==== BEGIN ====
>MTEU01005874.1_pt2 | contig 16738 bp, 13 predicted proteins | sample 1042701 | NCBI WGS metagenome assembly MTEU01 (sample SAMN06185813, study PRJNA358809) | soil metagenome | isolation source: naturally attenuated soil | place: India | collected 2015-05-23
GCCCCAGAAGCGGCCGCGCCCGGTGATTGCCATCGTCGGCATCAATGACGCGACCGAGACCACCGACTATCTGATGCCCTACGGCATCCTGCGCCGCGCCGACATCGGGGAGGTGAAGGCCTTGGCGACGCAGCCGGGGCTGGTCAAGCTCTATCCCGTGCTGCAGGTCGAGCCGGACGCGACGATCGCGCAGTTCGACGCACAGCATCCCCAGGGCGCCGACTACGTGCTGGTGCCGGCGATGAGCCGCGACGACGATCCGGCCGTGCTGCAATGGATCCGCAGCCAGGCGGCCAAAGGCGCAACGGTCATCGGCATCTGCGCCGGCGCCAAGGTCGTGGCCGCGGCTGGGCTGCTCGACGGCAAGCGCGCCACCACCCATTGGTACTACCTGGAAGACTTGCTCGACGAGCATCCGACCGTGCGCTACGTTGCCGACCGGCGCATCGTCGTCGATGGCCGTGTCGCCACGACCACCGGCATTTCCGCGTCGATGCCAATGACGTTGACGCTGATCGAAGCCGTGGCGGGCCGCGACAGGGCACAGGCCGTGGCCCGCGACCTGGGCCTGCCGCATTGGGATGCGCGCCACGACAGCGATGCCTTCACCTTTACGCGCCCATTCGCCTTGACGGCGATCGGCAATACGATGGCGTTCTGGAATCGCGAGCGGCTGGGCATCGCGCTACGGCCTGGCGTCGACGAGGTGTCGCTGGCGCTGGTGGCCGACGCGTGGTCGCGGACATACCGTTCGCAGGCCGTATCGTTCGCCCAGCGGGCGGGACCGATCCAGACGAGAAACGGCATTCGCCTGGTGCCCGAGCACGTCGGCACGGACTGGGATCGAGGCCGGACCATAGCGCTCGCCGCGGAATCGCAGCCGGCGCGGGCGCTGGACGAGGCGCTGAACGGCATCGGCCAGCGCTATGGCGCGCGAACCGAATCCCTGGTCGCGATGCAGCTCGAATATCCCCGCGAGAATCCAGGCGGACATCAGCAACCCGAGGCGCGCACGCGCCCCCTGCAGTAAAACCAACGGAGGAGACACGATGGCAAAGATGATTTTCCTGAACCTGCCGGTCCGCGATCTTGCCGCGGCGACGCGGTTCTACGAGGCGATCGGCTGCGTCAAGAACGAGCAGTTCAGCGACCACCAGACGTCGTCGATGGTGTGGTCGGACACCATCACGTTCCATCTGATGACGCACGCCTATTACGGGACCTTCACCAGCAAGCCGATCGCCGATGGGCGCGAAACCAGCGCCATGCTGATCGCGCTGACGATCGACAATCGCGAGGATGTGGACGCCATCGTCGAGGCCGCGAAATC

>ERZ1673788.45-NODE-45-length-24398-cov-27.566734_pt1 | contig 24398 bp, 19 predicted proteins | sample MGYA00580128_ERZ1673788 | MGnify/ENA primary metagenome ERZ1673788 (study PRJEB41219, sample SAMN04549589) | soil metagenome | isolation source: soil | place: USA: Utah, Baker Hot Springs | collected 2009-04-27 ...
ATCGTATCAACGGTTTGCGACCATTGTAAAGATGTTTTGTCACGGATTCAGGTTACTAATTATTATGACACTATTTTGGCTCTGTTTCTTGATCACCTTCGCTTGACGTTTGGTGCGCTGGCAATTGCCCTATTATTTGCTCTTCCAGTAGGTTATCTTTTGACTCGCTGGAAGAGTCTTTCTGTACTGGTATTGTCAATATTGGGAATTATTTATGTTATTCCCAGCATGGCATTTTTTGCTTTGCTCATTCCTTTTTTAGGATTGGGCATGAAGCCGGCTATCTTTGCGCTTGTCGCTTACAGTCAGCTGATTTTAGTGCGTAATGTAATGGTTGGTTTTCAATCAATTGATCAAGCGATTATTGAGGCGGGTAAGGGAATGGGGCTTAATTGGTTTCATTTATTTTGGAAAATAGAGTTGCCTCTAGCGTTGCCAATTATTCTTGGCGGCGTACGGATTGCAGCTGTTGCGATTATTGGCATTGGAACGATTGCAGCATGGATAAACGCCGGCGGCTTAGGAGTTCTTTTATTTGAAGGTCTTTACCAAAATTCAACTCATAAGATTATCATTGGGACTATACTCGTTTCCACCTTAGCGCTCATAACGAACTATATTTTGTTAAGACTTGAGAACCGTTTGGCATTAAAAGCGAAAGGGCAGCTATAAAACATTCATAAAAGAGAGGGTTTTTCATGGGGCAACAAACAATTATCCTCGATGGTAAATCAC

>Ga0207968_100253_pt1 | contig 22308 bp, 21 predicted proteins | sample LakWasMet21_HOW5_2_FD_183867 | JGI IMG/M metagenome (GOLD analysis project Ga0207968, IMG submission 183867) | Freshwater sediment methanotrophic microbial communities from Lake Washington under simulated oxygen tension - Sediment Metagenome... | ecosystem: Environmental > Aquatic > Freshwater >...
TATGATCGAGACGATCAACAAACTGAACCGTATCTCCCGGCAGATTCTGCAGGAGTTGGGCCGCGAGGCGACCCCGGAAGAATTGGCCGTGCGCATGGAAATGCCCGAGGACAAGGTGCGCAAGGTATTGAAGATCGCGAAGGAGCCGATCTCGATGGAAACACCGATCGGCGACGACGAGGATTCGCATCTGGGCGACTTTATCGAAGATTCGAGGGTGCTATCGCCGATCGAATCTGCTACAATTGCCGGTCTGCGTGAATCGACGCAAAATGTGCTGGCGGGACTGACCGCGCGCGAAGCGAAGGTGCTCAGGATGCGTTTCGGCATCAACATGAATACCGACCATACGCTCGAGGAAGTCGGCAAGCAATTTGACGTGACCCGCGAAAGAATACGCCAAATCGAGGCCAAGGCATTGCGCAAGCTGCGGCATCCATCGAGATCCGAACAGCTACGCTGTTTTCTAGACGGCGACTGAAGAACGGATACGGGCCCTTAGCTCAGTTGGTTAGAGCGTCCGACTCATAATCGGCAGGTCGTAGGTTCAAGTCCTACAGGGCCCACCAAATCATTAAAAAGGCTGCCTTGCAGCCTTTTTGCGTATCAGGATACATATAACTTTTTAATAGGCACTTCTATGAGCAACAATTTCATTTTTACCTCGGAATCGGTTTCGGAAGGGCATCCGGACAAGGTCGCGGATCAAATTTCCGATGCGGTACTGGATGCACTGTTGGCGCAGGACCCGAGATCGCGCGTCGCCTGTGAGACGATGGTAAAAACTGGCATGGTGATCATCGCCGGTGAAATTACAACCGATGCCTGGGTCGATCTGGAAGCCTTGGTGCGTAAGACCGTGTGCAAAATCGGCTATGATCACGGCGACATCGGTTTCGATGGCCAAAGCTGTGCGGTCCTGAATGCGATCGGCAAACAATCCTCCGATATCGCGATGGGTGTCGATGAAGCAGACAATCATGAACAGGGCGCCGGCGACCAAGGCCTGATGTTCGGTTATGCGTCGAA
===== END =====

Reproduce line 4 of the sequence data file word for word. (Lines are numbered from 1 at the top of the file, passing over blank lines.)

ATCGTATCAACGGTTTGCGACCATTGTAAAGATGTTTTGTCACGGATTCAGGTTACTAATTATTATGACACTATTTTGGCTCTGTTTCTTGATCACCTTCGCTTGACGTTTGGTGCGCTGGCAATTGCCCTATTATTTGCTCTTCCAGTAGGTTATCTTTTGACTCGCTGGAAGAGTCTTTCTGTACTGGTATTGTCAATATTGGGAATTATTTATGTTATTCCCAGCATGGCATTTTTTGCTTTGCTCATTCCTTTTTTAGGATTGGGCATGAAGCCGGCTATCTTTGCGCTTGTCGCTTACAGTCAGCTGATTTTAGTGCGTAATGTAATGGTTGGTTTTCAATCAATTGATCAAGCGATTATTGAGGCGGGTAAGGGAATGGGGCTTAATTGGTTTCATTTATTTTGGAAAATAGAGTTGCCTCTAGCGTTGCCAATTATTCTTGGCGGCGTACGGATTGCAGCTGTTGCGATTATTGGCATTGGAACGATTGCAGCATGGATAAACGCCGGCGGCTTAGGAGTTCTTTTATTTGAAGGTCTTTACCAAAATTCAACTCATAAGATTATCATTGGGACTATACTCGTTTCCACCTTAGCGCTCATAACGAACTATATTTTGTTAAGACTTGAGAACCGTTTGGCATTAAAAGCGAAAGGGCAGCTATAAAACATTCATAAAAGAGAGGGTTTTTCATGGGGCAACAAACAATTATCCTCGATGGTAAATCAC